The difference is best outlined in an article by Neiman Journalism Labs, which discusses the difference between search engines and aggregators.  A search engine, like Google and its “free” business model, typically provides links to the original content and pays a licencing fee to the copyright owners, while aggregators repackage the publishers’ copyrighted material, send it to their customers, and charge their customers without paying a royalty to the publishers.  As a genuine full-service media monitor, BurrellesLuce uses a business model that ensures that the publishers get paid for the use of their copyrighted content, and gives our customers the peace of mind that comes with compliance with the law.

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In PR and the Media: September 15, 2011

Thursday, September 15th, 2011

Near the 5-Inch Heels, Guerrillas on Four Wheels (NYTimes.com)
“EVERYONE was expecting New York Fashion Week to embrace mobile this fall. They just didn’t mean vehicles. Plastered with logos — and offering free food, cosmetics samples or mini-makeovers — cars and trucks sponsored by brands have become almost as ubiquitous during the past week’s events as five-inch heels.”

1st Female Editor Denies Influence of Gender (Maynard Institute)
“Jill Abramson, who last week became the first female editor of the New York Times in its 160-year history, said Sunday, ‘The idea that women journalists bring a different taste in stories or sensibility isn’t true.’ The statement was challenged by women who have studied the topic of women in journalism.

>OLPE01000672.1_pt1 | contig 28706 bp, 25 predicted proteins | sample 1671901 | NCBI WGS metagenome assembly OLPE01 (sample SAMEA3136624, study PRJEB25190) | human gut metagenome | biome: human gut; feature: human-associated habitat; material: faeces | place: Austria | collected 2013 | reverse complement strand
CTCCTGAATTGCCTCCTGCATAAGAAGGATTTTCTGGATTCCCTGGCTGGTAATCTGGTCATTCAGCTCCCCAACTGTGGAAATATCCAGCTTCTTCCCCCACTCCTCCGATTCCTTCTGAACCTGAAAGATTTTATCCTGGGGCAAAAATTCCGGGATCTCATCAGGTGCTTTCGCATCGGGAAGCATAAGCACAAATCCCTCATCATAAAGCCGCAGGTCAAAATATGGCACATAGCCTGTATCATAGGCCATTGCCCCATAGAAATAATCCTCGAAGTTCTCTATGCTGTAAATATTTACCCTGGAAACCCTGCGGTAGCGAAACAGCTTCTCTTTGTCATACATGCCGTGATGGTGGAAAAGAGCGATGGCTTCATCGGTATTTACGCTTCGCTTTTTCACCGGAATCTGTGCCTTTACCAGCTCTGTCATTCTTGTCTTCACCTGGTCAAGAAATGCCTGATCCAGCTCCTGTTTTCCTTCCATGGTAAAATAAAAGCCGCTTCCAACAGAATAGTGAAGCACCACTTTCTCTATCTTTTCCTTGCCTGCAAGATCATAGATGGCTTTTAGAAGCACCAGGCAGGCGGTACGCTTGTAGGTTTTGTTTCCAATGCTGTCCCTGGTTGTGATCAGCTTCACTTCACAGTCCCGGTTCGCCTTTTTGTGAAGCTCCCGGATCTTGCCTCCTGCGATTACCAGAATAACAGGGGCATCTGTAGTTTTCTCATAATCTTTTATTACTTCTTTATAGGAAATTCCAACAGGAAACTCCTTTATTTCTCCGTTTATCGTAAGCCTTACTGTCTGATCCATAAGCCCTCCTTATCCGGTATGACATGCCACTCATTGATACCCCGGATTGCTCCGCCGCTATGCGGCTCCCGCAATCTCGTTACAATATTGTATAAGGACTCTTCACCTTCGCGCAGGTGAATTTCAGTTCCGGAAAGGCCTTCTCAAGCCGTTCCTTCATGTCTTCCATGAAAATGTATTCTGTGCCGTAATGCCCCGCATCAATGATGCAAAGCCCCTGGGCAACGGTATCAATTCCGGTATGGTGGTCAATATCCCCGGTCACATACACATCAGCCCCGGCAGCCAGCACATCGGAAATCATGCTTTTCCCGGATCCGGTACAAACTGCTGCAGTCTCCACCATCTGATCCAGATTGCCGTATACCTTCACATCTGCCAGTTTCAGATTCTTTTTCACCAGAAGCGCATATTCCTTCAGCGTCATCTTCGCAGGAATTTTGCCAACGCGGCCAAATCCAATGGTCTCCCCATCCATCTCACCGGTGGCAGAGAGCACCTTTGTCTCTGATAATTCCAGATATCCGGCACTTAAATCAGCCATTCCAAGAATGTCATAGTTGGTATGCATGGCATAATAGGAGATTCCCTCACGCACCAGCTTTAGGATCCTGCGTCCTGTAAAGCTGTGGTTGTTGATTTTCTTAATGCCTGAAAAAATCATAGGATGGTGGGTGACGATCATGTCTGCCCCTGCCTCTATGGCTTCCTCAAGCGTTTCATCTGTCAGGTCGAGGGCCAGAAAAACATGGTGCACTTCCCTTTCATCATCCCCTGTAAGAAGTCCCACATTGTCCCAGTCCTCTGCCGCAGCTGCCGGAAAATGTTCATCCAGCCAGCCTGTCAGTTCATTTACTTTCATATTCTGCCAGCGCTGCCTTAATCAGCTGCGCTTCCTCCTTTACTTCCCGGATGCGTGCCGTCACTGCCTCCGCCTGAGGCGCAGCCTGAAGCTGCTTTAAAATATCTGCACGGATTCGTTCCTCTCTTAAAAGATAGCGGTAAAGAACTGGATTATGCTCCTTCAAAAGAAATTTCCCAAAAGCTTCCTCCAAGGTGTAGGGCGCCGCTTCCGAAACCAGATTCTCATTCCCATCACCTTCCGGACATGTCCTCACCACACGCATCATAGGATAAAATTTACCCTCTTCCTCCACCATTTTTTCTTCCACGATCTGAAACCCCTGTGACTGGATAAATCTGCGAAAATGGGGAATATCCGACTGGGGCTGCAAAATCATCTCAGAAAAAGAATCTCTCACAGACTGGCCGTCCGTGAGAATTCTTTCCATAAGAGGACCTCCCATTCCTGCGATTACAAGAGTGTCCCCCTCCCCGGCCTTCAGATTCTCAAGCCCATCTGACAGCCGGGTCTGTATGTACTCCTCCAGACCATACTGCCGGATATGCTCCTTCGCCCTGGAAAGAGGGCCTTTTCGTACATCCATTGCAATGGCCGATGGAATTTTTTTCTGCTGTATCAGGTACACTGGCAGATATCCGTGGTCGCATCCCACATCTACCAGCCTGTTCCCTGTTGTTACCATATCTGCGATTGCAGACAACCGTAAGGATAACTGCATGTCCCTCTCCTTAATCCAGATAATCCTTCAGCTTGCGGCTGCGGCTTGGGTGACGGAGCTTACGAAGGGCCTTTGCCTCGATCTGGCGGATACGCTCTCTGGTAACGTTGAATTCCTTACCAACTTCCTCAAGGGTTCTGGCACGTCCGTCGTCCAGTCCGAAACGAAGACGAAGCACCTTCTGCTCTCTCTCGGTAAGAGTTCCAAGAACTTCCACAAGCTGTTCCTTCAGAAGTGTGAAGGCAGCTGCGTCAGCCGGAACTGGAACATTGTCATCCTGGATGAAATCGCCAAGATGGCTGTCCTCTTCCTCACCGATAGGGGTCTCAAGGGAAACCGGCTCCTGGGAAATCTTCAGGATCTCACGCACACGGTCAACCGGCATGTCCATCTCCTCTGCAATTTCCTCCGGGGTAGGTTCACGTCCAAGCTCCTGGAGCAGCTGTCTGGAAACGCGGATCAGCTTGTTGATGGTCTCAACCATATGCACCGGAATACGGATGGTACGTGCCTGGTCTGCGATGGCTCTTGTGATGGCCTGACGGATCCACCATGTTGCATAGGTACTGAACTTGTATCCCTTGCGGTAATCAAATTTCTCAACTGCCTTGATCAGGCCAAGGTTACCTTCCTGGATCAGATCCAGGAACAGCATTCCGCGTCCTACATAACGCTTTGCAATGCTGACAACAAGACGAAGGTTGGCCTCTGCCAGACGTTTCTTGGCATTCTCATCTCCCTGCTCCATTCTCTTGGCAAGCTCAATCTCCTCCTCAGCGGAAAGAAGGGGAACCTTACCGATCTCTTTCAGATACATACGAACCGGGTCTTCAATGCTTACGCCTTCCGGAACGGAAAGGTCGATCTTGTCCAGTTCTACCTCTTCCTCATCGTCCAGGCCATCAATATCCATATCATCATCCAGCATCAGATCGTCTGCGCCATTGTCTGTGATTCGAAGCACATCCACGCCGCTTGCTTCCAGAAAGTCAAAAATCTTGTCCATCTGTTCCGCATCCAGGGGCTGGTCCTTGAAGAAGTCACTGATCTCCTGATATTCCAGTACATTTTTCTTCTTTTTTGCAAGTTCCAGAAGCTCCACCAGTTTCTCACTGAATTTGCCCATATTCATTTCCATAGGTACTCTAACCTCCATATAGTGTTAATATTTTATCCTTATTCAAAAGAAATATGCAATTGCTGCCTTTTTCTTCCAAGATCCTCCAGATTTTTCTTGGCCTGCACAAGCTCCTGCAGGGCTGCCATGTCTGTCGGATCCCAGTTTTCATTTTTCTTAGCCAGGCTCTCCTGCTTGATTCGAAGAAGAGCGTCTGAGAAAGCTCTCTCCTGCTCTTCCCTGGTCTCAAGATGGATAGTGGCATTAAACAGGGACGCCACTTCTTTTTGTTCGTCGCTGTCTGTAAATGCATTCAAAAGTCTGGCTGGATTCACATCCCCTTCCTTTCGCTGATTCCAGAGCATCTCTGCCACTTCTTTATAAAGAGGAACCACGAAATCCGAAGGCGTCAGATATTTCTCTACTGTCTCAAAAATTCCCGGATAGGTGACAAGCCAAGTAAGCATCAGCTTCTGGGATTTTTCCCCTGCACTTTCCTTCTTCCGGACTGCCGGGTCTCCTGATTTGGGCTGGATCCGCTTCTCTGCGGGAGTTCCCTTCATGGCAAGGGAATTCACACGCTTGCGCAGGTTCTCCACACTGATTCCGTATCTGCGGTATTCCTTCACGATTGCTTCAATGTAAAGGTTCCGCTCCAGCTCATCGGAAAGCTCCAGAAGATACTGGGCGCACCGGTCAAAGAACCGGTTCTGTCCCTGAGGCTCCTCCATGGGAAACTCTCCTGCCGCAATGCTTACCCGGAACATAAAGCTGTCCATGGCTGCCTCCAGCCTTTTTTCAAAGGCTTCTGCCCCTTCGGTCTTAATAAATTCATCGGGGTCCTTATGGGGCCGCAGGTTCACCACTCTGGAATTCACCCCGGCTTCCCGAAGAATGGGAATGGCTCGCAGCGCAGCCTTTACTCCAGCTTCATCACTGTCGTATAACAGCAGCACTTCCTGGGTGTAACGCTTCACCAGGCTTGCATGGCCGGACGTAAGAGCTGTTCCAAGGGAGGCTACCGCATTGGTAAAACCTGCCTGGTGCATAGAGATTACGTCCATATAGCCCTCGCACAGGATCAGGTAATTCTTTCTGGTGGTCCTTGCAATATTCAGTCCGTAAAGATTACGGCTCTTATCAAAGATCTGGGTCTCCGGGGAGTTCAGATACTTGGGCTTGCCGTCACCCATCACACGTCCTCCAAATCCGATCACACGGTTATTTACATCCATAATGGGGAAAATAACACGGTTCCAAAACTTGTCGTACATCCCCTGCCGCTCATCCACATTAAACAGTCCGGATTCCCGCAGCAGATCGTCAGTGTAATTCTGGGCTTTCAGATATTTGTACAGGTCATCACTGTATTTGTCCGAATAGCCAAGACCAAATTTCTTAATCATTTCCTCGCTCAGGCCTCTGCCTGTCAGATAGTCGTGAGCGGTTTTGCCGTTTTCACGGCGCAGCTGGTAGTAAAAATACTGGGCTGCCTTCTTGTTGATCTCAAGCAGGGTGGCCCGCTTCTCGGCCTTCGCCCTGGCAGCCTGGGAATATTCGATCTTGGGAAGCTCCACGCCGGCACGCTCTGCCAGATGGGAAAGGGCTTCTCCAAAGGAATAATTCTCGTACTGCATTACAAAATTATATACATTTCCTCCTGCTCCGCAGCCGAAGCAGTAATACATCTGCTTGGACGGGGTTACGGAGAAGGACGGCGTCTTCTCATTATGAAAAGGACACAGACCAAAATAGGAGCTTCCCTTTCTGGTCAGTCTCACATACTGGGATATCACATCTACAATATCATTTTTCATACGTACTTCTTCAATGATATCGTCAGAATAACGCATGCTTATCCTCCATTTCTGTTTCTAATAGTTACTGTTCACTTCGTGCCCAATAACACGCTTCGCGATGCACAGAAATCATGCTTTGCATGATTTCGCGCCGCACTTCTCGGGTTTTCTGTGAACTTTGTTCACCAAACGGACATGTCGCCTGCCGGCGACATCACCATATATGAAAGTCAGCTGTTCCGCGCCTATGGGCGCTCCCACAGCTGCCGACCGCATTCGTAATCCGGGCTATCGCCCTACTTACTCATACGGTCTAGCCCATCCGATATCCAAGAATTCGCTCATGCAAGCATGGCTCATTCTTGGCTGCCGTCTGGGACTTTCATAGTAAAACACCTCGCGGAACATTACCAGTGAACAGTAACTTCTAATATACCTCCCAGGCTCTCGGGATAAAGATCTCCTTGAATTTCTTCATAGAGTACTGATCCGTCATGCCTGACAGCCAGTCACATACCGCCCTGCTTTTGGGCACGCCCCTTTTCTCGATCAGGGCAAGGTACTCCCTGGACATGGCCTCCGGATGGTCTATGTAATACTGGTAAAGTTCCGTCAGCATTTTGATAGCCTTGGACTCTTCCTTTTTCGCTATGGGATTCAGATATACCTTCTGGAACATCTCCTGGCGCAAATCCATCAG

Shoppers Via Twitter Spend More, Online Behavior Impacts Retail (MediaPost)
“Shoppers who land on retail sites through Facebook or Twitter are less likely to make purchases. Their conversion rates average 1.2% and 0.5%, respectively. Per average order, however, they spend more than those who come through Google.”

UPDATE: Facebook Suggests Subscribing To Profiles (All Facebook)
“Facebook is suggesting that you subscribe to people’s public status updates and customize how much of their feeds you receive. The site is rolling out a new subscribe button that will enable you to receive in your news feed publicly visible status updates from people who aren’t yet on your friend list.”

Are Big Media’s Partnerships With Seattle ‘Indies’ the Future of Hyperlocal? (StreetFight)
“In the furiously expanding, highly competitive and often conflicted hyperlocal space, some pieces appear to be coming together. Just possibly, highly digital Seattle may be the birthplace for what has long eluded hyperlocal: a sustainable business model.”